HUNTING HISTORY … WHAT THE WHAT?
Ever since I was a tiny tot … which was more 35th birthdays ago than I care to reveal … a strange implement has resided in one or more of the kitchen drawers of every house in which we have lived. It was in the kitchen of the second floor flat we called home when we lived in the city for 14 years. And when we moved to West Walnut Manor in the suburbs, it moved along with us. And in all that time, no one has ever used it.
The first time you look at it, you’d probably think it was some sort of instrument of torture that managed to escape from one of the Borgia’s dungeons. My mother didn’t know what it was, what purpose it served or even how it got in the kitchen drawers. For a long time I thought it was an apple corer until I tried to core an apple with it. It never dawned on me that there might be an inscription on the implement … until last month when I began my annual clean the kitchen drawers project. (OK, I didn’t plan to clean the drawers — I spilled a glass of tea in the drawer and I had to take everything out and wash them.)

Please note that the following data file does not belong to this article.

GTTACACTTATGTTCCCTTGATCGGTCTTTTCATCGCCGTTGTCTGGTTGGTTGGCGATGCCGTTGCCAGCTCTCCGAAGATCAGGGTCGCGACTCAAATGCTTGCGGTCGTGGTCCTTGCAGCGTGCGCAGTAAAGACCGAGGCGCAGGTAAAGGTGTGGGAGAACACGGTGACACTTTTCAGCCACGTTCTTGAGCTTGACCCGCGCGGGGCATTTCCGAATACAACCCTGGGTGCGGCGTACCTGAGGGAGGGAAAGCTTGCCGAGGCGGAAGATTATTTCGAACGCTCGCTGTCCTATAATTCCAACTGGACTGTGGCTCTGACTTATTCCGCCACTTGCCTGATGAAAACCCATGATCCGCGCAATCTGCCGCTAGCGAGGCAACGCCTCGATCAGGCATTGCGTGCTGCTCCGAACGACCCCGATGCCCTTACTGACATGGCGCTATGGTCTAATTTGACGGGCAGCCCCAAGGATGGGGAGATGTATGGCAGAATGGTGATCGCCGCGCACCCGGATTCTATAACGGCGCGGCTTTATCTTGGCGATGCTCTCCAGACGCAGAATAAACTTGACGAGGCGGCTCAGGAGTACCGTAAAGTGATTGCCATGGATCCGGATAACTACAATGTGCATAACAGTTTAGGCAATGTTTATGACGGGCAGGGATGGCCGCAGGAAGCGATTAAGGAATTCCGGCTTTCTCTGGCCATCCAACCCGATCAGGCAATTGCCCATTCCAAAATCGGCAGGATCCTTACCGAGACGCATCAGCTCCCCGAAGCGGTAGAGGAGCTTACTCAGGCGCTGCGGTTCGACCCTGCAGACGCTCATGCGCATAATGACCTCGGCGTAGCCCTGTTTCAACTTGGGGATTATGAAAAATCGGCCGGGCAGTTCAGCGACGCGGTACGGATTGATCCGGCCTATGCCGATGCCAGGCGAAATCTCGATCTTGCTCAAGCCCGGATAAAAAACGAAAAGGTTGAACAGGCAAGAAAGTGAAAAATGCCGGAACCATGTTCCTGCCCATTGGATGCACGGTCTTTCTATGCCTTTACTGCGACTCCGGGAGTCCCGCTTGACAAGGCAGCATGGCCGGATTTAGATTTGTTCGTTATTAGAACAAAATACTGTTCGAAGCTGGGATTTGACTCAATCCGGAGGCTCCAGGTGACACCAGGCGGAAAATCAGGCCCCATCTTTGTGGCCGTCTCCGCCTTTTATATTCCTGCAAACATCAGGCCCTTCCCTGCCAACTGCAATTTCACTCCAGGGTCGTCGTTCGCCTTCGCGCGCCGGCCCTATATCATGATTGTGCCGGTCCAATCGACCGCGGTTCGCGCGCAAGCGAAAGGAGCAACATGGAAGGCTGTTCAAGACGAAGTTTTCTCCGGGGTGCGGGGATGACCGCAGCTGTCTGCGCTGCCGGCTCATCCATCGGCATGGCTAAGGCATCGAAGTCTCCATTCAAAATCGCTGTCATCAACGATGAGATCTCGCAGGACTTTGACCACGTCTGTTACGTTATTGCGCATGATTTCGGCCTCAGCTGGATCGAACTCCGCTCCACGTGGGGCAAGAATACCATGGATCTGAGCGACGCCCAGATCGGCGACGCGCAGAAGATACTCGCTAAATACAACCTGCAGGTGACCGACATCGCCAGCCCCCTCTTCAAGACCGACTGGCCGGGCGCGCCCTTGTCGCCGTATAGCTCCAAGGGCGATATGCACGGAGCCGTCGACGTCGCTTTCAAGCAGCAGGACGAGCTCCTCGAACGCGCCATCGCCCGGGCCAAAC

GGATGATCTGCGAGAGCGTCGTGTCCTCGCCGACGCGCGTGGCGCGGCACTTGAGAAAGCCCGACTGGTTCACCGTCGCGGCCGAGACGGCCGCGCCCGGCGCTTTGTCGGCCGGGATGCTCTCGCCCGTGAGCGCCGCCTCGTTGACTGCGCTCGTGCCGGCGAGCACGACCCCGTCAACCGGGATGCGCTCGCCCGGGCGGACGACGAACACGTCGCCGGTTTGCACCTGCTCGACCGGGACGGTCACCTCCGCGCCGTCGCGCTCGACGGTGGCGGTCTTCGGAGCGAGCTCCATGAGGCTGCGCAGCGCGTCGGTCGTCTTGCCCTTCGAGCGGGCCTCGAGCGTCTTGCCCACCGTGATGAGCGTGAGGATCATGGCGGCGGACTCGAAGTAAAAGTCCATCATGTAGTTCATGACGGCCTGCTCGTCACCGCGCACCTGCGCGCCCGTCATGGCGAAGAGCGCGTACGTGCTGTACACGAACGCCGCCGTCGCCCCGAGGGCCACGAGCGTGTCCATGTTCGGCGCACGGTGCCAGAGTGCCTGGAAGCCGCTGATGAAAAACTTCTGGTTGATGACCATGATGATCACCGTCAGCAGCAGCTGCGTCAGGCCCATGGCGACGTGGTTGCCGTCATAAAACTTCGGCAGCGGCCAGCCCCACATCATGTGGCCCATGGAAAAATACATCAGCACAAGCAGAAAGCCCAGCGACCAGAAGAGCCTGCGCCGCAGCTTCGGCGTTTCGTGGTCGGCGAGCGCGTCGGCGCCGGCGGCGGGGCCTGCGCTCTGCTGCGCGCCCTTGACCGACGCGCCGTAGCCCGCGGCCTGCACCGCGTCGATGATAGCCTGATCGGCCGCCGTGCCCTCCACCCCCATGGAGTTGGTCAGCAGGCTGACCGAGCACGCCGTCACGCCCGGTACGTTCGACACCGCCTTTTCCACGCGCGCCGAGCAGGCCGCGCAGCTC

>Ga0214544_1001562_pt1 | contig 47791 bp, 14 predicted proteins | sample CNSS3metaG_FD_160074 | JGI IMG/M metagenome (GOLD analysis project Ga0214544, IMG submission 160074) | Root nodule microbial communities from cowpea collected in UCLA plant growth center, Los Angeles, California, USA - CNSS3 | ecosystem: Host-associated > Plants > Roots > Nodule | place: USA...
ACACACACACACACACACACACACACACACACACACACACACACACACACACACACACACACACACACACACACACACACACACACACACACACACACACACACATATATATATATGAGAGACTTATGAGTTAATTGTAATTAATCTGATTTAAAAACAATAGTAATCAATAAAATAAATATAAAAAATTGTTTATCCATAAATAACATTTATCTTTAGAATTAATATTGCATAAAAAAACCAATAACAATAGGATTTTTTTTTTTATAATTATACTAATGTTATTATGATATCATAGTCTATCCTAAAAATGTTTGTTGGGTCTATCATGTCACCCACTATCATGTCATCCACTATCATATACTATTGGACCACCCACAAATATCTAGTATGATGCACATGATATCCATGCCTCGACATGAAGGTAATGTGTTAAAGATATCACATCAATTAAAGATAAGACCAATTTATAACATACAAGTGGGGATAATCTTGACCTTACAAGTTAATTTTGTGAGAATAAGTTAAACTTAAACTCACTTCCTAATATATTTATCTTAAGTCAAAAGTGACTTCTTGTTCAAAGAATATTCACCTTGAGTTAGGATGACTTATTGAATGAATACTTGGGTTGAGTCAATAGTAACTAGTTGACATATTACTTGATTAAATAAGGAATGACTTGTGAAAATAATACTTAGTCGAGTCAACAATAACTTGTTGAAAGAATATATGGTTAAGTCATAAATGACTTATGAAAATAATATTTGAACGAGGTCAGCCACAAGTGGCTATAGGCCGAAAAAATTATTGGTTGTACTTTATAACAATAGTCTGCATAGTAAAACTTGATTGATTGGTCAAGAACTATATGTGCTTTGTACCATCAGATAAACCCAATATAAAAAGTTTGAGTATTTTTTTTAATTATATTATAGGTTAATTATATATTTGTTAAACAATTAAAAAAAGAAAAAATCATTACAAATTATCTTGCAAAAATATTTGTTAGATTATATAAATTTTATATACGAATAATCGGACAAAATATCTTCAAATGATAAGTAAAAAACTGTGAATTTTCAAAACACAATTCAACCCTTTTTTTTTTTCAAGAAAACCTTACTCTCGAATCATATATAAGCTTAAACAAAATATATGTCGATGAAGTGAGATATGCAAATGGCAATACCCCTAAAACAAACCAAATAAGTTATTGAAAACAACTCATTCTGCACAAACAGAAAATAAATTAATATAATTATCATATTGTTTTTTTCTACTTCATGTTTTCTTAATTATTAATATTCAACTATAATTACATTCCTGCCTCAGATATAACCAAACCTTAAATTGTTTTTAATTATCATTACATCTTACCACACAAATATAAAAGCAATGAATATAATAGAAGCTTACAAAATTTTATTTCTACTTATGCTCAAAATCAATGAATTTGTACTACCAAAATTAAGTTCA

That’s when I saw the inscription … JUISTRACTOR and I saw it came from PITTSBURGH, PA.
At that point I realized what the implement was, and how it was used. You would insert the open end in an orange or lemon and screw it through the fruit. Then holding the open end over a glass or cup, you would squeeze all the juice out. Whether it worked or not is another matter, because I did give it a try.
How it got into the kitchen drawer hasn’t been resolved either. Perhaps she received it at a wedding shower. Or maybe her mother added it to the kitchen drawer when she was helping her setup her first home.
But something tells me that either my father or my mother’s father was the source of the Juistractor. Back in the late 30s, there were no supermarkets or shopping centers in the city. Instead you had the corner grocery store or butcher shop. But every Saturday both my father and my grandfather would jump on the streetcar and ride downtown to do the weekly meat and produce shopping at the big meat markets and farmers’ produce stalls. Also the department stores were all downtown, too.
But most important, there were the five and dime stores … S.S. Kresge, F.W. Woolworth, Ben Franklin, McCrory’s, Neisner Bros. all lined a two block stretch of 6th Street. And every Saturday each store featured some Ron Popeil-like pitchman demonstrating the very latest “your kitchen can’t do without it” invention or implement. Both my father and my grandfather were suckers for these pitchman who managed to do magical things with their special implement which you would never be able to duplicate at home. So I’m quite sure one or the other of them bought the Juistractor on a Saturday afternoon many years ago.
Boy, those were the days! I know, because when I was old enough my father took me along with him when he went shopping.